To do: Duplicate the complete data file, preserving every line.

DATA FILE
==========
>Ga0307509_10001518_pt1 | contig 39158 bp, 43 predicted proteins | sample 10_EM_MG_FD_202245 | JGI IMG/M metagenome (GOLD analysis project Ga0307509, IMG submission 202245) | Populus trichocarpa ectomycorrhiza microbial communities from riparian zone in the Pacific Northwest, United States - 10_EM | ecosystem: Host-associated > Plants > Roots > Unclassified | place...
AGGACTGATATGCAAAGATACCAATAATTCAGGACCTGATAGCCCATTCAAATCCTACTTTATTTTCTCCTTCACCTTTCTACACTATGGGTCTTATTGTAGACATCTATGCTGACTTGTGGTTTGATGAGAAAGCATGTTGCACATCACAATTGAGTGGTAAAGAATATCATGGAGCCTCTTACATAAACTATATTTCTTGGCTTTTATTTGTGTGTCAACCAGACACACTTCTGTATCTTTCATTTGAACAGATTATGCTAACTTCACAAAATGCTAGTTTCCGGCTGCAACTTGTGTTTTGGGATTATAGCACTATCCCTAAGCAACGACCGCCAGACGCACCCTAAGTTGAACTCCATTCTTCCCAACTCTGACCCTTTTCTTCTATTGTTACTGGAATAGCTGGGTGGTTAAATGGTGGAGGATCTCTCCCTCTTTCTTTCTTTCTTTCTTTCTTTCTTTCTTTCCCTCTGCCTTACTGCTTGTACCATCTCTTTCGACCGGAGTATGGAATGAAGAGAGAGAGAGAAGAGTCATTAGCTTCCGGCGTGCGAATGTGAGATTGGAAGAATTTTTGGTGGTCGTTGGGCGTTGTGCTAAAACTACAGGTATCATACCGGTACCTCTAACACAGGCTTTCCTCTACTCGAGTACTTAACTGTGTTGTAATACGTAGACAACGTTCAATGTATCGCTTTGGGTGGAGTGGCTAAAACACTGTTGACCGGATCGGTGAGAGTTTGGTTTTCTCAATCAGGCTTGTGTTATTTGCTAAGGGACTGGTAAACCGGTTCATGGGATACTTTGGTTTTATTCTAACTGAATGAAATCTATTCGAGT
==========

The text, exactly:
>Ga0307509_10001518_pt1 | contig 39158 bp, 43 predicted proteins | sample 10_EM_MG_FD_202245 | JGI IMG/M metagenome (GOLD analysis project Ga0307509, IMG submission 202245) | Populus trichocarpa ectomycorrhiza microbial communities from riparian zone in the Pacific Northwest, United States - 10_EM | ecosystem: Host-associated > Plants > Roots > Unclassified | place...
AGGACTGATATGCAAAGATACCAATAATTCAGGACCTGATAGCCCATTCAAATCCTACTTTATTTTCTCCTTCACCTTTCTACACTATGGGTCTTATTGTAGACATCTATGCTGACTTGTGGTTTGATGAGAAAGCATGTTGCACATCACAATTGAGTGGTAAAGAATATCATGGAGCCTCTTACATAAACTATATTTCTTGGCTTTTATTTGTGTGTCAACCAGACACACTTCTGTATCTTTCATTTGAACAGATTATGCTAACTTCACAAAATGCTAGTTTCCGGCTGCAACTTGTGTTTTGGGATTATAGCACTATCCCTAAGCAACGACCGCCAGACGCACCCTAAGTTGAACTCCATTCTTCCCAACTCTGACCCTTTTCTTCTATTGTTACTGGAATAGCTGGGTGGTTAAATGGTGGAGGATCTCTCCCTCTTTCTTTCTTTCTTTCTTTCTTTCTTTCTTTCCCTCTGCCTTACTGCTTGTACCATCTCTTTCGACCGGAGTATGGAATGAAGAGAGAGAGAGAAGAGTCATTAGCTTCCGGCGTGCGAATGTGAGATTGGAAGAATTTTTGGTGGTCGTTGGGCGTTGTGCTAAAACTACAGGTATCATACCGGTACCTCTAACACAGGCTTTCCTCTACTCGAGTACTTAACTGTGTTGTAATACGTAGACAACGTTCAATGTATCGCTTTGGGTGGAGTGGCTAAAACACTGTTGACCGGATCGGTGAGAGTTTGGTTTTCTCAATCAGGCTTGTGTTATTTGCTAAGGGACTGGTAAACCGGTTCATGGGATACTTTGGTTTTATTCTAACTGAATGAAATCTATTCGAGT